• Regularly back-up your computer's data on a separate hard drive. If your computer is infected by malware or ransomware you can restore the factory settings and easily re-install all of your software and data.
  • To report a scam call the ACCC on 1300 795 995 or visit https://www.scamwatch.gov.au/report-a-scam.

3. DEX alerted of two scams

THE Daily Examiner readers alerted us of two scams doing the rounds of the Valley in early February this year.

One involved an email that claimed to be from Australia Post, which states the possibility of being charged a daily rate of $1.26 for Australia Post to hold an item, and that to collect the item the recipient of the email should download an information label.

Another reader received a phone call telling her there was an amount of money owing to her from the Federal Government because she had been overcharged on a credit card.

FULL STORY: Readers alert The Daily Examiner to scammers in the Clarence Valley

Northern Rivers residents reported a similar 'Christmas parcel scam' bin which emails informed the recipient of a parcel to collect.  

A photo of a typical email scammers are sending about uncollected parcels this Christmas. Photo: Contributed.
A photo of a typical email scammers are sending about uncollected parcels this Christmas. Photo: Contributed. Photo: Contributed

  4. Police warn of 'convincing' infringement notice

THE Australian Federal Police warned people not to believe an email in which scammers imitate police with a fake traffic infringement notice.

"This scam did the rounds last year, and unfortunately it's reared its ugly head again," an AFP spokesperson said in January this year.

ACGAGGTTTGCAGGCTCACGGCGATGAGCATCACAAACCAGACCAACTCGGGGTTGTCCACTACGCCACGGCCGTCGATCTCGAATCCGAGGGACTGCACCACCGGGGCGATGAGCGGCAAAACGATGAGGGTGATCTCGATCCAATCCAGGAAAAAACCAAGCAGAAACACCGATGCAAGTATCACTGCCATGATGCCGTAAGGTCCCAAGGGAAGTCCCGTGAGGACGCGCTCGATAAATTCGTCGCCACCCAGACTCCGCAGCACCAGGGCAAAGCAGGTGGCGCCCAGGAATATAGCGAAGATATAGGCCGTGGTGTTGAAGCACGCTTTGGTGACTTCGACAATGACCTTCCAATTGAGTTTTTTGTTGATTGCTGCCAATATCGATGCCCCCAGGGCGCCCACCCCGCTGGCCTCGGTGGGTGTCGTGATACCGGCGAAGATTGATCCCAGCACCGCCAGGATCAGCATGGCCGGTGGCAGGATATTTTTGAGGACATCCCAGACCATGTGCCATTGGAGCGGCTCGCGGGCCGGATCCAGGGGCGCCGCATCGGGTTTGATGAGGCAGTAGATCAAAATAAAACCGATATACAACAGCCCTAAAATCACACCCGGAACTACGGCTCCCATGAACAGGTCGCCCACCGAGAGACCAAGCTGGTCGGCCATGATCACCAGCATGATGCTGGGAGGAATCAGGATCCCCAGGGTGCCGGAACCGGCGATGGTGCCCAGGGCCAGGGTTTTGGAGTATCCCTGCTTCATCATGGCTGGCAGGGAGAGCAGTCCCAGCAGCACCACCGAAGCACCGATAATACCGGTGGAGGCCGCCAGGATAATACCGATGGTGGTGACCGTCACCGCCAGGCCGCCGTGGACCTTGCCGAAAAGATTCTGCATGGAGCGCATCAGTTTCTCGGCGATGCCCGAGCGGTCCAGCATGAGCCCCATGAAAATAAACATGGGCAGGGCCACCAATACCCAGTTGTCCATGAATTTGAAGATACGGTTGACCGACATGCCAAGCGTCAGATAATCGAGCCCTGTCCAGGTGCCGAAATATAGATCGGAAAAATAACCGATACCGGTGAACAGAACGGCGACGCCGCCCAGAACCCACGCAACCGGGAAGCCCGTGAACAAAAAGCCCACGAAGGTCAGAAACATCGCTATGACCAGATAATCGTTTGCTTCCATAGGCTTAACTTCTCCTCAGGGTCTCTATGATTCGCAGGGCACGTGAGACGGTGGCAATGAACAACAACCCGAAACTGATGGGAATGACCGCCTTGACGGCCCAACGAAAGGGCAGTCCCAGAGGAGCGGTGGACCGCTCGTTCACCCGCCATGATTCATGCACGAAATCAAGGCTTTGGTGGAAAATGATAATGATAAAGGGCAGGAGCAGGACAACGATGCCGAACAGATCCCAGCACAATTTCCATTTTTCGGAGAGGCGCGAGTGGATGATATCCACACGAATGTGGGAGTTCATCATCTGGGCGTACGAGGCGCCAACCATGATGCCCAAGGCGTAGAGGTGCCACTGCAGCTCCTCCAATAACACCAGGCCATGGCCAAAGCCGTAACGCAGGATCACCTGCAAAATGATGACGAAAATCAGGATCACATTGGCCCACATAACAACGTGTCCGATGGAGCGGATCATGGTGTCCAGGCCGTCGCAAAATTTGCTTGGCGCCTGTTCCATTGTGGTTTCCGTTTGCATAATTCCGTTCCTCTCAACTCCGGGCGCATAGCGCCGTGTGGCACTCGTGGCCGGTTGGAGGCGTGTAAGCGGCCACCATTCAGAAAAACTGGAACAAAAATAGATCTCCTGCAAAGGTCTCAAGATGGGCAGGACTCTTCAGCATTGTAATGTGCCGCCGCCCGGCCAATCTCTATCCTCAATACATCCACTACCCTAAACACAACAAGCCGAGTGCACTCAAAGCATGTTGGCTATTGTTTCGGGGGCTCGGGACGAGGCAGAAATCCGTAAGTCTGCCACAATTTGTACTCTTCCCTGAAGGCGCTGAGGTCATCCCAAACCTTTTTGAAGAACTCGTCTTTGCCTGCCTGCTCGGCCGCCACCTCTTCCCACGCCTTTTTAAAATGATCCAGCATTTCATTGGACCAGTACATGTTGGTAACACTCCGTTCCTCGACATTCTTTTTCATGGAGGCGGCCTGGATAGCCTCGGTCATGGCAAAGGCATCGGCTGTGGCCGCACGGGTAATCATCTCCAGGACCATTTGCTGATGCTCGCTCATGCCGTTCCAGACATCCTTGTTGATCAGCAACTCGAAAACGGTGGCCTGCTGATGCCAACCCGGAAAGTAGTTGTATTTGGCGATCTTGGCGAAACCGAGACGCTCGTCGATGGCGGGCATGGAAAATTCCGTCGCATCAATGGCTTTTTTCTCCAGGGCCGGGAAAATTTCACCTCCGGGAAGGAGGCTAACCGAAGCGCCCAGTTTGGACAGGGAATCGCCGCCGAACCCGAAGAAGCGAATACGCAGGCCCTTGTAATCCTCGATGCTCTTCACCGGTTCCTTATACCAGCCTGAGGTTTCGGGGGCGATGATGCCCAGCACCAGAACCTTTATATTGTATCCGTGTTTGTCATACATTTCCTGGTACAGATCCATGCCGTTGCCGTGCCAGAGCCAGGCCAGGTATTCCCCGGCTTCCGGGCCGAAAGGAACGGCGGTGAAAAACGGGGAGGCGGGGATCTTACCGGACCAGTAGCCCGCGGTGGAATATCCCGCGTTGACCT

"Do not pay any money. Do not click on any links. Just delete it.

"We will NEVER send you a traffic infringement notice by email."

FULL STORY: AFP warn of convincing email scam

  5. Android users attacked

ANDROID users in November, 2015  found themselves under attack by malicious software called ransomware.

National Mobile Phone Repair director Gary Finlay said the ransomware locked down the device and demanded a $200 ransom for the unlock.

FULL STORY: 'Ransomware' attacking Android phone users

MALICIOUS SOFTWARE: Images of a phone infected with ransomware. Phone repair technician Gary Finlay said at least 12 people in the last two weeks have been hit in Mackay.
MALICIOUS SOFTWARE: Images of a phone infected with ransomware. Phone repair technician Gary Finlay said at least 12 people in the last two weeks have been hit in Mackay. Janessa Ekert

6. Tropical holiday scam

IMAGINE receiving a winning scratchie ticket in the mail promising you $165,000 in riches and the chance to have a glorious holiday on tropical beaches overseas.

Sound too good to be true? Unfortunately, it is.

A Northern Rivers man provided APN with evidence of one such scam from a Malaysian-based travel company "Baby Moon" holiday.

The elaborate package included a colourful brochure and two scratch and win tickets - one which revealed a "second prize" of $165,000.

A condition of the promised winnings was an obligation to "submit taxes or any other mandatory charges as a result of the award".